The plan has drawn strong support from business and charity leaders across Tampa Bay, as well as organizations ranging from the NHL’s Lightning to St. Pete Pride, an LGBTQ+ group. Many local Black leaders also are in favor, according to support letters they have sent to the council.

Gwendolyn Reese, president of the African American Heritage Association, once lived in the Gas Plant neighborhood. She said people like her and descendants of the earlier residents feel “vindicated” by the inclusionary nature of the overall project. The local NAACP branch also endorsed it.

“People gave up their neighborhood for a better way of life, and none of that happened,” Reese said. “That has been like a stone in the hearts of many people in our community. This is a wonderful opportunity for the city to move ahead.”

The Rays’ ballpark is part of a wave of construction or renovation at sports venues across the country, including the Milwaukee Brewers, Buffalo Bills, Tennessee Titans and the Oakland Athletics, who are planning to relocate to Las Vegas. Like the Rays, all of the projects come with millions of dollars in public funding that usually draws opposition.

The Rays’ financing plan calls for the city to spend $417.5 million, including $287.5 million for the ballpark itself and $130 million in infrastructure for the larger redevelopment project that would include such things as sewage, traffic signals and roads. The city envisions no new or increased taxes.

Pinellas County, meanwhile, would spend about $312.5 million for its share of the ballpark costs. Officials say the county money will come from a bed tax largely funded by visitors that can be spent only on tourist-related and economic development expenses.

The Rays and Hines will be responsible for the remaining stadium costs — about $600 million — and any cost overruns during construction. The team would have naming rights to the ballpark, which could top $10 million a year.

Detractors in the Tampa Bay area, including a group called No Home Run, contend the Rays and Hines should pay rent to make up for potentially lost property tax dollars, split revenue with the city and county and be required to buy the prime downtown land at a fairer value.

“The only real goal in this project was for the Rays to get an incredible deal on a new stadium and to keep out all other lead developers so the Rays didn’t give up control,” wrote Alan Delisle, a former St. Petersburg city administrator, in a post on the No Home Run site. “They will always do what is in the best interest of the team and business. The City of St. Pete will always be secondary.”

Mayor Welch, however, said he and the project supporters are determined to see it through and that it has a real chance to transform the city, which has already changed dramatically from a sleepy retirement haven to a beacon for younger residents with a hip downtown not far from Gulf of Mexico beaches. After the ballpark opens, the rest is expected to be completed over about 20 years in several phases.

“I think we’re in a much stronger, competitive position than we have ever been,” Welch said. “There’s a tremendous amount of faith we’ll get it right this time.”

company future plan

Russia's Nuclear Fuel Cycle

  • A significant increase in uranium mine production is planned.
  • There is increasing international involvement in parts of Russia's fuel cycle.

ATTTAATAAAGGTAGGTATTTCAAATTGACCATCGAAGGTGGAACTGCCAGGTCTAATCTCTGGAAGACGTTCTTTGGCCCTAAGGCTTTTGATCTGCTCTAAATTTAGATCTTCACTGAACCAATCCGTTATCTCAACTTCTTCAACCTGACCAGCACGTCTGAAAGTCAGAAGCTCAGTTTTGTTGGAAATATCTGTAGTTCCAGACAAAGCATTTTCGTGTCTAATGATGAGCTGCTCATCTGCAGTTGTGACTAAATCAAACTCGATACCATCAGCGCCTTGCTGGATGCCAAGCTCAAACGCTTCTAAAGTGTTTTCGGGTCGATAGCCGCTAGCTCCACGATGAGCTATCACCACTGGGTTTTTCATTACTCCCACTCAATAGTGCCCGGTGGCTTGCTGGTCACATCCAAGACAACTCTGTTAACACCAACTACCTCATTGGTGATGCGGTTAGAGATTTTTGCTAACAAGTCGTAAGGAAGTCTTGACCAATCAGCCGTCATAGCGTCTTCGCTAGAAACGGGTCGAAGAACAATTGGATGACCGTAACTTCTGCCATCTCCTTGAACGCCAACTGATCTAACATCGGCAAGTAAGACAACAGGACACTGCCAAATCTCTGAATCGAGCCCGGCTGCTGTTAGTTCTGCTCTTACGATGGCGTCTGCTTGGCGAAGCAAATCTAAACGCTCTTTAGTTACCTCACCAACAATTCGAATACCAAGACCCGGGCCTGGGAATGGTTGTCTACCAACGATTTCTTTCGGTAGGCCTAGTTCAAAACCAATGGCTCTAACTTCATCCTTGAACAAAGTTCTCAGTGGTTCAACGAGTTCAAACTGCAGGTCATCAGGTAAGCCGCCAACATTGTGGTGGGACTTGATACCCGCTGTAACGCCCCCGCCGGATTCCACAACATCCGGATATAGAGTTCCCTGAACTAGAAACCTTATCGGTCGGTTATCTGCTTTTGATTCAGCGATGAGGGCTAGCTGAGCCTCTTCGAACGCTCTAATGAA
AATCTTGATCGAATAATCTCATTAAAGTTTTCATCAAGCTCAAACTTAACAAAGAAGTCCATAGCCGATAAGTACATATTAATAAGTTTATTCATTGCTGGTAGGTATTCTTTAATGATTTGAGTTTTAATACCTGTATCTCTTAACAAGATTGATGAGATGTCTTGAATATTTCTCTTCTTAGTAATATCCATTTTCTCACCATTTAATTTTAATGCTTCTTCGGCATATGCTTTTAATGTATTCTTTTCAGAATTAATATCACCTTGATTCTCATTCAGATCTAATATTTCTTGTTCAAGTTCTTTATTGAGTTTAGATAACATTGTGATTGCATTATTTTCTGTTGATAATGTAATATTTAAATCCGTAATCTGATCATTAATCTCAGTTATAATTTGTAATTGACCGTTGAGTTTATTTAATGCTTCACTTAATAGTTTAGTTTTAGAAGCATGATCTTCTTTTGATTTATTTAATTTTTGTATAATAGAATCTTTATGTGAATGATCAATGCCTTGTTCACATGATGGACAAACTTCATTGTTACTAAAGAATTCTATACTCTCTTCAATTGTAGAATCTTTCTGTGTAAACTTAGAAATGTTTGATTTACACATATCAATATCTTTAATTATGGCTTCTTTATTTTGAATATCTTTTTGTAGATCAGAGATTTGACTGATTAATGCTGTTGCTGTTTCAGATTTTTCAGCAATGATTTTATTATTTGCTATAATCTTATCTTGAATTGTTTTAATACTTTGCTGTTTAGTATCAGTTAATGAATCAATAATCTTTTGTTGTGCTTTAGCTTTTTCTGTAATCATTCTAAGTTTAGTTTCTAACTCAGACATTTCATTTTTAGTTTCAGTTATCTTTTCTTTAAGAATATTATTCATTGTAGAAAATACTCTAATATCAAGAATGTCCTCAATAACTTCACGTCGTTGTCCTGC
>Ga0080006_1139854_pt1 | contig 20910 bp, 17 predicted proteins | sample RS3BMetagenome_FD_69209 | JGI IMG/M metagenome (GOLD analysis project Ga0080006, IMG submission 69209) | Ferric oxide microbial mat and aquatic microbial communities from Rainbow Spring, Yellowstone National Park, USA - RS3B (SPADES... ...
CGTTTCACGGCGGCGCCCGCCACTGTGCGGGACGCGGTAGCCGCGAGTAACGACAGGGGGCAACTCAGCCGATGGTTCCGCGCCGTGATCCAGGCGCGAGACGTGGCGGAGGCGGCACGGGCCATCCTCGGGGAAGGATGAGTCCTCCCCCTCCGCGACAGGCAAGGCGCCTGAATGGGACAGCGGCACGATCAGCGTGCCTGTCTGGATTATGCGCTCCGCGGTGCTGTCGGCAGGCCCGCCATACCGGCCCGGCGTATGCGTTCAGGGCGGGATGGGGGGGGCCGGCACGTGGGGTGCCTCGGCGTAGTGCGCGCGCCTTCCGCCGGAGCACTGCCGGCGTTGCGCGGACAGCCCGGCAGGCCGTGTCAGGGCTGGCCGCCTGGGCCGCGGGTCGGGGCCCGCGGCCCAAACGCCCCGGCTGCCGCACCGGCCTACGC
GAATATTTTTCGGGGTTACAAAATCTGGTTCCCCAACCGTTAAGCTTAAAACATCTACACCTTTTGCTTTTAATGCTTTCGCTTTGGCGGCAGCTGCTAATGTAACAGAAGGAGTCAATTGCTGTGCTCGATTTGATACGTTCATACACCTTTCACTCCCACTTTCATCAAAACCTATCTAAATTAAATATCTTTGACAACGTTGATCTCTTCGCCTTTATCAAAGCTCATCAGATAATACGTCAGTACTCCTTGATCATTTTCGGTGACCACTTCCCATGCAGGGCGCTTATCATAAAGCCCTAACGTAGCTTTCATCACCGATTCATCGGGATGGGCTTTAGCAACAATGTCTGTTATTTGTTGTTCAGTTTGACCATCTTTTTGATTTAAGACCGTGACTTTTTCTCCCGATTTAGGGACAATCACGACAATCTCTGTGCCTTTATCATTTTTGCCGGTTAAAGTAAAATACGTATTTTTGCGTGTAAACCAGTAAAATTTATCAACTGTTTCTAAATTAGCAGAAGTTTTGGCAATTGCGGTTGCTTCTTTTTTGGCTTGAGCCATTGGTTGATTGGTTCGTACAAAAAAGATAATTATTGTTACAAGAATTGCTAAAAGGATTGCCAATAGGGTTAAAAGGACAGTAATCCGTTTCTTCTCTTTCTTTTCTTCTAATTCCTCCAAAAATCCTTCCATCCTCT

• A major Russian political and economic objective is to increase exports, particularly for front-end fuel cycle services through Tenex, as well as nuclear power plants.

Russia uses about 5500 tonnes of natural uranium per year.

There is high-level concern about the development of new uranium deposits, and a Federal Council meeting in April 2015 agreed to continue the federal financing of exploration and estimation works in Vitimsky Uranium Region in Buryatia. It also agreed to financing construction of the engineering infrastructure of Mine No. 6 of Priargunsky Industrial Mining and Chemical Union (PIMCU). The following month the Council approved key support measures including the introduction of a zero rate for mining tax and property tax; simplification of the system of granting subsoil use rights; inclusion of the Economic Development of the Far East and Trans-Baikal up to 2018 policy in the Federal Target Program; and the development of infrastructure in Krasnokamensk.

In June 2015 Rosgeologia signed a number of agreements to expedite mineral exploration in Russia, including one with Rosatom. It was established in July 2011 by presidential decree and consists of 38 enterprises located in 30 regions across Russia, but uranium is a minor part of its interests.

Uranium resources and mining

Russia has substantial economic resources of uranium, with about 9% of world reasonably assured resources plus inferred resources up to $130/kg – 505,900 tonnes U (2014 Red Book ). Rosatom reported ARMZ resources as 517,000 tU in September 2015, mostly requiring underground mining. Historic uranium exploration expenditure is reported to have been about $4 billion. The Federal Natural Resources Management Agency (Rosnedra) reported that Russian uranium reserves grew by 15% in 2009, particularly through exploration in the Urals and Kalmykia Republic, north of the Caspian Sea.

Uranium production has varied from 2870 to 3560 tU/yr since 2004, and in recent years has been supplemented by that from Uranium One Kazakh operations, giving 7629 tU in 2012. In 2006 there were three mining projects in Russia, since then others have been under construction and more projected, as described below. Cost of production in remote areas such as Elkon is said to be US$ 60-90/kg. Spending on new ARMZ domestic projects in 2013 was RUR 253.5 million, though in November 2013 all Rosatom investment in mining expansion was put on hold due to low uranium prices.